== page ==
Waste Characterization Tool Limits and Background
The Waste Characterization tool estimates waste stream data for jurisdictions in California by combining statewide average waste characterization data from CalRecycle’s 2014 studies with local employment (2014) and population (2016) data. This tool is designed to assist local jurisdictions and other users who may not have the resources to collect their own local data. There are limitations to how well the estimates from the tool reflect actual local conditions, mainly because statewide average data may not represent an individual city or business, and because some employment data is suppressed. Since the tool provides estimates only, it should be used as a planning tool, not a measurement tool. Jurisdictions and other users should carefully consider if use of this data is appropriate for their particular task. Limits are described below. More detailed background on data development follows.
Waste management practices vary not only city by city, but business by business and residence by residence. Using statewide averages gives a good overall picture of what might be expected, but does not provide an exact measurement of what’s actually going on at the local level. The tool is built on the assumption that businesses of a certain type produce similar wastes at similar rates (per employee), regardless of the location or size of the business, and that residential generators are generally the same throughout the state.
Local factors such as climate and economic development may impact the waste stream, so that the average composition and production rate data may not reflect local conditions. The estimates, being based on statewide factors, may have larger inaccuracies for jurisdictions that have above or below average rates for recycling and diversion.
Although business groups were designed so that businesses with similar activities and waste streams were combined, some groups may contain business types with dissimilar waste streams. Even businesses of the same type may have different waste stream characteristics, because of different business practices or different functions. For example, both fast food restaurants and "sit-down" restaurants are included in the same business group, but the waste streams may differ because of their business practices.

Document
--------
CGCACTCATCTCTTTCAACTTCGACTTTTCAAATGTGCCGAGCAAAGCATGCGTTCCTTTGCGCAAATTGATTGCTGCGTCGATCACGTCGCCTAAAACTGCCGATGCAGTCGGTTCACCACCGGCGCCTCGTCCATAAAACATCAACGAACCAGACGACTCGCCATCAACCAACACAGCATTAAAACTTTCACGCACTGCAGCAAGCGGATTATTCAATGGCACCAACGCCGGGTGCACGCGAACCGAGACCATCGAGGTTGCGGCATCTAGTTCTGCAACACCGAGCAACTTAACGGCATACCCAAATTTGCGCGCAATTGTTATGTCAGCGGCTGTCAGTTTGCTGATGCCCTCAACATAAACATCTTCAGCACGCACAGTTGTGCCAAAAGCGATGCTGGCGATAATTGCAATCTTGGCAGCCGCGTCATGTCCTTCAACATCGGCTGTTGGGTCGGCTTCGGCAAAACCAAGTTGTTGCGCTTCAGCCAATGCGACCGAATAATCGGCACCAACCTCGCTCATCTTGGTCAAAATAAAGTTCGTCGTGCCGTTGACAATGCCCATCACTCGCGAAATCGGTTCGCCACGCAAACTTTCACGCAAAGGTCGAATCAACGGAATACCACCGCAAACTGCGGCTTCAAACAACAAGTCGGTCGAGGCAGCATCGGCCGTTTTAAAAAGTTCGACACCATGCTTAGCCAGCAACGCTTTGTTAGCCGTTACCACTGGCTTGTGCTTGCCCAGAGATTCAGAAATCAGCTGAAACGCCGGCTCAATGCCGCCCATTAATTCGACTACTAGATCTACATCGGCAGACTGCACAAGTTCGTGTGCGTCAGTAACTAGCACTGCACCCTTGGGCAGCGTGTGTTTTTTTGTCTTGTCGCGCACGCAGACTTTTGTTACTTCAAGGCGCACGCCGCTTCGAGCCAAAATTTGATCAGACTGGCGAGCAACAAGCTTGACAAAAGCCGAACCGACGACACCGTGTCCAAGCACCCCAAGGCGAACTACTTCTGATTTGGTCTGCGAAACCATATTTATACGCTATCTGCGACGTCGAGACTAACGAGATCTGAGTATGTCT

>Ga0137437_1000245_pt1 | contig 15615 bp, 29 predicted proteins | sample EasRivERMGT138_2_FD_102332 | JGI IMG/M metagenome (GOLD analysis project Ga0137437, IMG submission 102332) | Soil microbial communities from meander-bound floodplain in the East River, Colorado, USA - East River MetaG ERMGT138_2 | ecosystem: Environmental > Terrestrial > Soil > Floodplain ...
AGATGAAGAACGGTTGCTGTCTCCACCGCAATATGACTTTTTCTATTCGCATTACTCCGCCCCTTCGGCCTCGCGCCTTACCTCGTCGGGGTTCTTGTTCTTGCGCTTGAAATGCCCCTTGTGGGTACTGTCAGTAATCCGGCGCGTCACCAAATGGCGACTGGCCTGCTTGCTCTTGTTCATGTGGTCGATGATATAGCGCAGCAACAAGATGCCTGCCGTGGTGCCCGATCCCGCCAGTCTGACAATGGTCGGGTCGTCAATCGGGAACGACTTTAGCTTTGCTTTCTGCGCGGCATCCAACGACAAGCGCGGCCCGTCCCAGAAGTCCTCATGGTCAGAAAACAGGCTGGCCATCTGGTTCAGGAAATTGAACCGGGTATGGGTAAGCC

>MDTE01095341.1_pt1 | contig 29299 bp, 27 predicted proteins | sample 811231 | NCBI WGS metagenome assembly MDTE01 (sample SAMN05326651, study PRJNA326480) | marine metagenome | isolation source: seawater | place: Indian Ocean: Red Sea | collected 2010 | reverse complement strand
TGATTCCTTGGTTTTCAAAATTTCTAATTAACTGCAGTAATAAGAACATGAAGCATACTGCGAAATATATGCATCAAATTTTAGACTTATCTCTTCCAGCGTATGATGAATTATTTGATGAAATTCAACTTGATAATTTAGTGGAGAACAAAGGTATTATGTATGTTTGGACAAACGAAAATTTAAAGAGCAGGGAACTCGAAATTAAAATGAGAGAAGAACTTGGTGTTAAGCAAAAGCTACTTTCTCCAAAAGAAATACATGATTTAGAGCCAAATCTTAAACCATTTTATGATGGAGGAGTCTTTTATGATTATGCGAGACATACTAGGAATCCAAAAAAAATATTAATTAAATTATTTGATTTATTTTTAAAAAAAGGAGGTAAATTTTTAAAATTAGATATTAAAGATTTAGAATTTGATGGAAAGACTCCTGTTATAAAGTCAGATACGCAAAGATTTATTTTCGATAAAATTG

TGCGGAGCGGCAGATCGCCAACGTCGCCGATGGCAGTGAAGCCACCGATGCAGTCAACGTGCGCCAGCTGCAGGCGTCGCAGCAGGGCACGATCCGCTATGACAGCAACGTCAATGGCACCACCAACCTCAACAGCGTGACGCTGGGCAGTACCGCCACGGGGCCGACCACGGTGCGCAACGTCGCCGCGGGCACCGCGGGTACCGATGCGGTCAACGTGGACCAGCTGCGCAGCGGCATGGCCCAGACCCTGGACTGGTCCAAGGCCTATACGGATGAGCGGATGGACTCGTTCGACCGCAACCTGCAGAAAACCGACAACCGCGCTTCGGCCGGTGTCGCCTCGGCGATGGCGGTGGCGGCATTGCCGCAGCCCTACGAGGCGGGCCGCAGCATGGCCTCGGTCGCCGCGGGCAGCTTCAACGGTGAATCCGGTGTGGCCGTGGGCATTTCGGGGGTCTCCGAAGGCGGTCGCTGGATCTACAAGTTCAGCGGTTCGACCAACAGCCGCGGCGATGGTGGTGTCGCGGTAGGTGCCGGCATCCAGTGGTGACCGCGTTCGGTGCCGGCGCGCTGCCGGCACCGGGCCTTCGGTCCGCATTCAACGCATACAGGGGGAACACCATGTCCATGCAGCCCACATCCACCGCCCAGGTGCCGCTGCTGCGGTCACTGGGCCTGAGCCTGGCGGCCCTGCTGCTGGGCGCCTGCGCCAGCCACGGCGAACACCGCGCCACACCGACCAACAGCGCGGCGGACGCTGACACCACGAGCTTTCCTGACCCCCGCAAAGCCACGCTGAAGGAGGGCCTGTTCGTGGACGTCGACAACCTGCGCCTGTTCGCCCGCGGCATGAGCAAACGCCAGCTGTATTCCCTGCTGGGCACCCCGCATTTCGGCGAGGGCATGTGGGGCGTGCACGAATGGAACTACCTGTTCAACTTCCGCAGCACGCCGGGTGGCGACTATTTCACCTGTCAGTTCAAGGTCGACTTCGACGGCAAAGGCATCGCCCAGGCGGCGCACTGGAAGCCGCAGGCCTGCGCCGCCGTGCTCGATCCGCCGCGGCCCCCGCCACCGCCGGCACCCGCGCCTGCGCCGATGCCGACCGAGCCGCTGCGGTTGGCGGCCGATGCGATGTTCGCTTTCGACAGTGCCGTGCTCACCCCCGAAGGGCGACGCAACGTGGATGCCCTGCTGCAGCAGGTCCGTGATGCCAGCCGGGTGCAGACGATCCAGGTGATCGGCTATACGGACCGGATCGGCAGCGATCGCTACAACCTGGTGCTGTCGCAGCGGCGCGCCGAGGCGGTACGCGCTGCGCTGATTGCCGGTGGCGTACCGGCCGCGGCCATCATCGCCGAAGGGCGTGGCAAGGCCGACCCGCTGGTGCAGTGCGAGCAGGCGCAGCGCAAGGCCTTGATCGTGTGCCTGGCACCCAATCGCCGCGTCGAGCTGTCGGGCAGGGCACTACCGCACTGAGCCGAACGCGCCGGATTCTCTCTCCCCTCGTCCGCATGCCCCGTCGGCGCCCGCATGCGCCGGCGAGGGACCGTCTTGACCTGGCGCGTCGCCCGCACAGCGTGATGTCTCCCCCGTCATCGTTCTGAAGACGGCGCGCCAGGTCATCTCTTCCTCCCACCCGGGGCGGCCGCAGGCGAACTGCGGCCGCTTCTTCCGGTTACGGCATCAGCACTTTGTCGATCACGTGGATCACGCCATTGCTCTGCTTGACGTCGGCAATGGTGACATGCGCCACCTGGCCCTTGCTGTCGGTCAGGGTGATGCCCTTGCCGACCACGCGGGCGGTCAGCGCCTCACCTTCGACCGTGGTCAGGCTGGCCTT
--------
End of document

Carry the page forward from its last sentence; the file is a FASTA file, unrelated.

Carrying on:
Business size plays a role. Larger businesses tend to be more efficient and produce less waste per employee. The disposal and diversion rates for business groups reflect the average of many different-sized businesses. If a jurisdiction has mostly large businesses, or mostly small businesses, the disposal rates will differ from the average and tonnages will be either underestimated or overestimated.
Within a business group, the material types have different amounts of variability. For example, the amount of white ledger paper disposed by the "Services - Professional, Technical, & Financial" business group may be pretty consistent, but the amount of ferrous metals may be vary widely.
Employment data is for 2014, the most recent data available at the time of tool development. It is from California’s Employment Development Department (EDD), developed specifically by EDD for this tool. EDD must strongly protect the confidentiality of employment data, therefore some employee counts in some jurisdictions have been suppressed and are reported in the database as zero values. Employee counts are suppressed for a group when there are fewer than 3 businesses in that group in a jurisdiction, and/or when any single employer accounts for 80 percent or more of the total employment in a jurisdiction.
Also, since the database contains totals for all groups combined, if data for one group is suppressed, an additional group must also be suppressed to prevent deriving the missing data by subtraction. The second group that is suppressed is usually the group with the least employment of the remaining groups.
Most suppression occurs in smaller jurisdictions with fewer businesses, but not always. Data for the "Education" group can be suppressed if there is only one school district in a jurisdiction or if any one district accounts for 80 percent of the Education employment. For some small jurisdictions it may seem that much data is suppressed; however, overall only 4% of statewide employment is suppressed.
Residential data in the tool is based on 2 statewide studies done by CalRecycle in 2014. One study included multifamily residences along with businesses (Generator Study), and data was collected for disposal and diversion, which is included in the tool. Data for single-family residences was collected in a different study (Disposal Facility Study), and only data for disposal was collected. Therefore, when looking at the residential sector as a whole (single-family plus multifamily), only disposal data can be reported. The residential calculations use population and housing data for 2016, the most recent data available at the time of tool development,